Senate Panel Questions MPCA’s handling of Chemical Risk

posted on:
October 26, 2005

author:
Staff

category:
Environmental

It was a question Don Kriens didn’t want to answer. Not with the deputy commissioner of the Minnesota Pollution Control Agency and an assortment of upper-level managers sitting right behind him.

But Kriens, an agency engineer who specializes in a troubling family of chemicals once manufactured by the 3M Co. in Cottage Grove, finally relented, defending his colleague Fardin Oliaei, a whistleblower under fire at the agency.

Asked by Sen. John Marty, DFL-Roseville, whether the MPCA had treated Oliaei unfairly, he talked about her abilities as an agency research scientist, how hard she works and her passion for research. Then he said, “The short answer is, yes, she has been treated unfairly.”

The moment Tuesday was perhaps the most poignant of a two-hour hearing in which the Senate Environment and Natural Resources Committee sought to determine how the MPCA, as the state’s environmental protector, is dealing with the perfluorochemicals, which have been found all over the world and are linked to liver problems, cancer and other health issues in laboratory animals.

As the MPCA’s emerging contaminant program coordinator, Oliaei has charged that agency managers have harassed her, blocked her research proposals, and stopped her from attending or speaking at conferences. She also has filed two legal actions against the agency that, ultimately, will address whether Kriens is correct.

“I have found that at every turn this MPCA management has tried to hinder my work in investigating the (chemical) problem,” Oliaei told the Senate committee.

The chemicals, which repel oils and water and don’t break down in the environment, were made by 3M over a five-decade period and were used in such products as Scotchgard, Teflon and Gore-Tex. The company discontinued manufacturing them in 2002 after studies determined they were being found in people and animals throughout the world. Unknown amounts were discharged into the Mississippi River and dumped in area landfills, resulting in groundwater contamination.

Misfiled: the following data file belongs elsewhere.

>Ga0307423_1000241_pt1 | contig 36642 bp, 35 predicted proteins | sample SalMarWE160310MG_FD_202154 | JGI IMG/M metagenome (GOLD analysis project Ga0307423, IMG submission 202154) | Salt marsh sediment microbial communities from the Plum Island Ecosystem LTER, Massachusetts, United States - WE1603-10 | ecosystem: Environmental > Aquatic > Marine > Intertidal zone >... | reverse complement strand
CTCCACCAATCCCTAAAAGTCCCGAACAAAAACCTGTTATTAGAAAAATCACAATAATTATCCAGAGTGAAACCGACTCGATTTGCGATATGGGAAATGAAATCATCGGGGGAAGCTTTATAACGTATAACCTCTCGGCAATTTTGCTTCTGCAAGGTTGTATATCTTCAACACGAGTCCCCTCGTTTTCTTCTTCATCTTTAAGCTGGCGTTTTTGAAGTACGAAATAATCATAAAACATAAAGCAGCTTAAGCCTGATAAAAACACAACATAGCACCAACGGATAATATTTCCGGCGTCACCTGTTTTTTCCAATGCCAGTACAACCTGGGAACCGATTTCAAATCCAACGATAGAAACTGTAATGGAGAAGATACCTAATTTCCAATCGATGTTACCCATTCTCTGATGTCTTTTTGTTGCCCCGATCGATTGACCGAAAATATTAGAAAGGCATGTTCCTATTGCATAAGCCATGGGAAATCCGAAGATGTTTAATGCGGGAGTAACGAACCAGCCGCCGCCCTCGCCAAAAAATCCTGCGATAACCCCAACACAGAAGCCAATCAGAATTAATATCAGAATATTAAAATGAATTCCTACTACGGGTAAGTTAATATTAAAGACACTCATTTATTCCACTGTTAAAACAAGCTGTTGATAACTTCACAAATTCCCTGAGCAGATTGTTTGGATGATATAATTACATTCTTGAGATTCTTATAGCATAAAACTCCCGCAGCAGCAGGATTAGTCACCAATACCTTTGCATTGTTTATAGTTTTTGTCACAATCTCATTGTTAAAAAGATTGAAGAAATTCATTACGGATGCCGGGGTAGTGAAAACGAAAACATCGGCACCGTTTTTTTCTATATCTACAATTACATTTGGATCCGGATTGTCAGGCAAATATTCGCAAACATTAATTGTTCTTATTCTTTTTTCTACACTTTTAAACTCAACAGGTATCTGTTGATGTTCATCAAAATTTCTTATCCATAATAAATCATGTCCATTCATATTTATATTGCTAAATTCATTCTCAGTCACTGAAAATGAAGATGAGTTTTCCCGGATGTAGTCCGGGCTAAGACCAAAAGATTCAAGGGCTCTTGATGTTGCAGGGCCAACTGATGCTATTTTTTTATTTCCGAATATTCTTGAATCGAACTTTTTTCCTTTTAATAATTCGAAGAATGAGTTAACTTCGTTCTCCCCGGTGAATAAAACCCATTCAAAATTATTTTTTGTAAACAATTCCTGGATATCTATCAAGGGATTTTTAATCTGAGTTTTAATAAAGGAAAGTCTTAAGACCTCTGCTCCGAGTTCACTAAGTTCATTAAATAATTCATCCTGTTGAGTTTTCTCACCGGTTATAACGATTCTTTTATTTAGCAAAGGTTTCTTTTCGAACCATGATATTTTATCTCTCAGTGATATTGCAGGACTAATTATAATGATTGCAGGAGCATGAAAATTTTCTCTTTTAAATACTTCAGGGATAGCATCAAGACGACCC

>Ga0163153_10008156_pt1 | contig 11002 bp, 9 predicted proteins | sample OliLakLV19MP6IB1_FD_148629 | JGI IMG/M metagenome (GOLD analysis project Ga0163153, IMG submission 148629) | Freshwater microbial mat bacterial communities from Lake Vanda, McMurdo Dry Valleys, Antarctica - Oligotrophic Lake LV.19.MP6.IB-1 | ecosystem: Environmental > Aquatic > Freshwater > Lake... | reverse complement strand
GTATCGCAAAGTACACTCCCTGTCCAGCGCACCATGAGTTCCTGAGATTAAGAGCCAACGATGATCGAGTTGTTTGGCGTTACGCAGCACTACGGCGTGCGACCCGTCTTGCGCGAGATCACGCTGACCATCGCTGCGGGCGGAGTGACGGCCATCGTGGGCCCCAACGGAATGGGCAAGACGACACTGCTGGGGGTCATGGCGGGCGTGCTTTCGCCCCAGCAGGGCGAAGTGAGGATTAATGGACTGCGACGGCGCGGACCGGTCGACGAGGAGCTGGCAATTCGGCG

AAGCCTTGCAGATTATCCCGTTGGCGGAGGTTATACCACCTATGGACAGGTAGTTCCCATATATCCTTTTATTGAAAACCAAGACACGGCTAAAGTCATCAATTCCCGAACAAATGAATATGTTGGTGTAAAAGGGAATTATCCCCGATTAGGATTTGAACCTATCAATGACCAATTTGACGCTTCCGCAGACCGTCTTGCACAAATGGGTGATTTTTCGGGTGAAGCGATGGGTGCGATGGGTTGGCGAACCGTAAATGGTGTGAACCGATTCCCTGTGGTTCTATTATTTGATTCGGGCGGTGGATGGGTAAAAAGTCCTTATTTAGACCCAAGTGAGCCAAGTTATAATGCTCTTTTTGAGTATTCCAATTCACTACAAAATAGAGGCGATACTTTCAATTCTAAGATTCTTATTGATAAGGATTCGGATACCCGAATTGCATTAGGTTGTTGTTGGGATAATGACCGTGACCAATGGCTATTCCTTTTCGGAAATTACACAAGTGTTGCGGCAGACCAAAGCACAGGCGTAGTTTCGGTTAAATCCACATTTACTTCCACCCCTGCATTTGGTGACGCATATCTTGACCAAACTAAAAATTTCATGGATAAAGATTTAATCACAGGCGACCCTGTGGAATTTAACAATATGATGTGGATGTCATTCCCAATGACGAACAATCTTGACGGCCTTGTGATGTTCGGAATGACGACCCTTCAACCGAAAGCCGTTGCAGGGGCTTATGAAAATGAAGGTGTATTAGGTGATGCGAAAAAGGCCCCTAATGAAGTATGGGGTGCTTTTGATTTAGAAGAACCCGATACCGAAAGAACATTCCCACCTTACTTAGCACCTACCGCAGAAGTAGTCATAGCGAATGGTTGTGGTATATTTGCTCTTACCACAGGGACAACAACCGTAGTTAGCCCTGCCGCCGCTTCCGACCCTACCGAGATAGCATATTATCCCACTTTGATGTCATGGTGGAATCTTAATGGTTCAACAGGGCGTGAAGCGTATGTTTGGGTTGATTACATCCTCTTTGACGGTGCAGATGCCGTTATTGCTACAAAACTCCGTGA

The committee, chaired by Marty, questioned whether the agency is paying sufficient attention to the emerging problem.

Deputy Commissioner Kristen Applegate and Tim Scherkenbach, an agency division director, sought to reassure the committee, citing a number of steps the MPCA is undertaking. They include sampling private and municipal wells and landfills, as well as plans for testing river water and fish tissues.

“There are a number of different things that are happening,” Scherkenbach said.

Marty, however, didn’t like a lot of what he heard, including changes managers made to Oliaei’s research proposals to determine the extent of problems in Minnesota.

“I think that’s mucking around with science, trying to tell scientists not to do their work,” Marty said.

Sen. Satveer Chaudhary, DFL-Fridley, meanwhile, chastised MPCA Commissioner Sheryl Corrigan for not showing up at the hearing. Before taking the state job, Corrigan was a 3M manager who was familiar with how the Maplewood-based company dealt with the chemicals.

Marty said she was not required to attend the hearing. Applegate said Corrigan was attending an MPCA citizens’ board meeting. Chaudhary, however, called the commissioner’s absence “insulting.”

Corrigan has removed herself from all agency decisions dealing with 3M, but the committee elicited testimony that her recusal wasn’t well known. She was appointed to the office in late 2002, but didn’t put notice of her recusal in a formal letter until June 2004.

Applegate and Scherkenbach said Corrigan’s decision was widely known right away, but Kriens and Oliaei told the committee they didn’t learn of it until last winter.

As the hearing ended, Marty, who plans to hold another hearing later this year, urged the agency to do better work.

“As far as the agency that is supposed to protect the environment and the public health, I’m not sure it deserves a passing grade,” he said.

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